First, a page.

Australia is losing the new economy race, top UK climate official says
The Australian government's resistance to adopting ambitious emissions reductions targets is an economic "folly" causing the nation to fall behind in a rapidly unfolding new industrial revolution, says one of the British government's top climate officials.
Nigel Topping, who was appointed by British Prime Minister Boris Johnson to the United Nations role of High Level Climate Action Champion for next year's international climate talks, said that coal would have little role in the global economy within 20 years, and other nations were racing ahead of Australia in developing new industries driven by ambitious emissions reductions targets.
While a big producer of coal-fired power plants, China is also the world’s largest producer of renewable energy plants, including solar farms.Credit:AP
"It's not about a green race to the top, it's an economic race, and the people who win will capture market share," said Mr Topping, whose role involves engaging the private sector with Paris Agreement goals.
He said that due to Joe Biden's US election victory, along with recent net zero announcements by China, Japan and South Korea had left Australia even more out of step with its peers, competitors and markets.
"Australia's on track to the wooden spoon in their climate change championships, but has a chance to be really a leader, particularly on the new energy system which is going to be based on renewables and hydrogen," said Mr Topping, who will address the Australasian Emissions Reduction Summit hosted by the Carbon Market Institute on Friday.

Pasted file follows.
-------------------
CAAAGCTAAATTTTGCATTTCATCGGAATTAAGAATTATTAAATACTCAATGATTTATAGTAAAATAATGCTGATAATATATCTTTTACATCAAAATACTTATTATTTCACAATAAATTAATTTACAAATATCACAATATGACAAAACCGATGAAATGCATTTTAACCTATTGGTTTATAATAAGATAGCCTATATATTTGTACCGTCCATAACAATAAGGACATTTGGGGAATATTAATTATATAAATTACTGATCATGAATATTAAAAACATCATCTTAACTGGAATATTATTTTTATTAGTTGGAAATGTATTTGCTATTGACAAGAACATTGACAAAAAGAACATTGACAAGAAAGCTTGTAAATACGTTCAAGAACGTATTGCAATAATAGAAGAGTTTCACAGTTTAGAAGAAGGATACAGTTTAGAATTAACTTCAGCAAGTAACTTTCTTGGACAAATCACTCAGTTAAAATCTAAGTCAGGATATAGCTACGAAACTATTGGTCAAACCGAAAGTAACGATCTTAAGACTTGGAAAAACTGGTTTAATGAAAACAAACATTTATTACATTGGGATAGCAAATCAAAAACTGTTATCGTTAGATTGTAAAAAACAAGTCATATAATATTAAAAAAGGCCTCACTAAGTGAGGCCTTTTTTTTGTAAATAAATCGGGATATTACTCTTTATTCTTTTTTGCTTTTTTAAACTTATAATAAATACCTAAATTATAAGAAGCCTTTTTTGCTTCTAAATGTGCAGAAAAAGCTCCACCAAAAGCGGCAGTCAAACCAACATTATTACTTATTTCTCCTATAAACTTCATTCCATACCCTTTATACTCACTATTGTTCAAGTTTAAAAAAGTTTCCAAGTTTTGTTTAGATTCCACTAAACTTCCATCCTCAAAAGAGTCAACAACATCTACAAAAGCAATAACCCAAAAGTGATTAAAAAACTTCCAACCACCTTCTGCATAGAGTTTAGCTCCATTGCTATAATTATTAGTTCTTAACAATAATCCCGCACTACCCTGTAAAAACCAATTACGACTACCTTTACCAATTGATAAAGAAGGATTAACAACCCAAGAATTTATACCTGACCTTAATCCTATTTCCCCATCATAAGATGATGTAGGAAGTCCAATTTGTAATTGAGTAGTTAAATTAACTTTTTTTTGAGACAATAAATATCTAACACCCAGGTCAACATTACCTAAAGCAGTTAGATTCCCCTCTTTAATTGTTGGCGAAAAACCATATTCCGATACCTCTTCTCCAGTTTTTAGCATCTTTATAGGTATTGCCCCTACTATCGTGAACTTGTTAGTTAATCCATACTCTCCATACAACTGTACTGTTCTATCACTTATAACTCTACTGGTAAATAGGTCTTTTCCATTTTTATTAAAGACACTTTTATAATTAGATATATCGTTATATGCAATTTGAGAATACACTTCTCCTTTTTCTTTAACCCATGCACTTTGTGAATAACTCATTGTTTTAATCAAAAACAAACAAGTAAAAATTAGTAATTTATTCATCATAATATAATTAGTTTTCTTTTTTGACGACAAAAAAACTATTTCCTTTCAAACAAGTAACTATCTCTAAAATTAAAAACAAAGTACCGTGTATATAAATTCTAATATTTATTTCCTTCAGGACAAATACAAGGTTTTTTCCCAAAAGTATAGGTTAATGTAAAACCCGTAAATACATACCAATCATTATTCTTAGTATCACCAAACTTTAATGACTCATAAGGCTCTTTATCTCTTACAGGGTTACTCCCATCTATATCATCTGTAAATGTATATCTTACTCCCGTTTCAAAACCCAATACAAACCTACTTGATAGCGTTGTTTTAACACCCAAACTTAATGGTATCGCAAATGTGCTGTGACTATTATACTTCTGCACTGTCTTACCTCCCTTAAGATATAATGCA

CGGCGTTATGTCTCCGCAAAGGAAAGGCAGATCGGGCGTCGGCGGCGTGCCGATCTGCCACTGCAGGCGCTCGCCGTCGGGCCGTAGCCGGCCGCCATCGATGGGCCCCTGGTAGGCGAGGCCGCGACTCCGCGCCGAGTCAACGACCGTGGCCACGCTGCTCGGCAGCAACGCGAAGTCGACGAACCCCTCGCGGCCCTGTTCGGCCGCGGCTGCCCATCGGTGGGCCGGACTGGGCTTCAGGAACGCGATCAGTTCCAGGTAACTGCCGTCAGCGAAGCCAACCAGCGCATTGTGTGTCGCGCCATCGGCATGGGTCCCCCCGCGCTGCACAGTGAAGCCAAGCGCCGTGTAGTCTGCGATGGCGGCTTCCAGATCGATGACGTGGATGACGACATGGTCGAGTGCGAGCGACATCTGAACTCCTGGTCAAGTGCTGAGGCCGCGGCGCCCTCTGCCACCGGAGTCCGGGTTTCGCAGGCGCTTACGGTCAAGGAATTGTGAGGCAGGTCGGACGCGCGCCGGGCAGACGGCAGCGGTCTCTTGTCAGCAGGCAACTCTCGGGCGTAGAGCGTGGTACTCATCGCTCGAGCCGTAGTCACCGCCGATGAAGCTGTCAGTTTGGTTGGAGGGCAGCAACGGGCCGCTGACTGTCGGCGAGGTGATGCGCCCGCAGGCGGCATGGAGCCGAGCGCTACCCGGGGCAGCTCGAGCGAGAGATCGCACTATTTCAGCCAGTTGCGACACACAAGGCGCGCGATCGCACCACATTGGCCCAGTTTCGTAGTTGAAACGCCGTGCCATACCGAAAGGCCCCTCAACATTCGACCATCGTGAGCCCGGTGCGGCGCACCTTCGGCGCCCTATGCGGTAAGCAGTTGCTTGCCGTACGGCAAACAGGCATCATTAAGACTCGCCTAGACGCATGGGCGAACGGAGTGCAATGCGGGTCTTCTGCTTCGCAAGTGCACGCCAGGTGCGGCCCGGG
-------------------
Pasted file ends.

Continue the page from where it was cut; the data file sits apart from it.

"To have less ambition than your main markets, it's just economic folly."
It’s not about a green race to the top, it's an economic race, and the people who win will capture market share.
Mr Topping said with its access to space, sunlight and Asian markets, Australia could be a renewable energy leader if "the national government could only get as excited about the resources above ground as resources underground."
"I think that there's a cognitive shift that needs to be made from coal. It is not going to have a role in the global economy in 20 years time… that's just inexorable, driven by economics and technology."
Mr Topping criticised the Australian government for adopting a technology road map to help reduce emissions, but not including ambitious emissions reduction targets.
"A road map is a plan from getting to A to B. Otherwise it's just wandering around in the wilderness, it's not a map."
Addressing the conference on Thursday, the Secretary-General of the Pacific Islands Forum Dame Meg Taylor called on the Australian government to dump fossil fuel subsidies as part of a broader commitment to the goals of the Paris Agreement, which she said was not just a political tool but a road map for survival for Pacific island nations.
The Papua New Guinean lawyer and diplomat said in her Christiana Figueres Oration at the Australasian Emission Reduction that Pacific island nations contributed little to global warming but faced an existential threat from it.
Global warming had caused sea level rise and acidification of the oceans, in turn shifting the migratory patterns of tuna and threatening fisheries as well as increasing the destruction caused by extreme weather.
"Cyclone Pam in 2015 … wiped out 64 per cent of Vanuatu's GDP overnight," she said. "In 2016, Cyclone Winston wreaked havoc in Fiji with damages totalling 31 per cent of GDP. In 2018, Cyclone Gita caused destruction in Tonga equivalent to 38 per cent of GDP. In 2020, Vanuatu and the Solomon Islands was besieged by both Cyclone Harold and COVID-19 which severely impacted local people and local economies."
She welcomed the declaration of net-zero targets from Australian state governments but called for more action at the federal level, saying Pacific Islands needed urgent ambitious climate action at scale for their survival.
"To the business community, I encourage greater public and political push for an Australian national commitment to net zero emissions by 2050"
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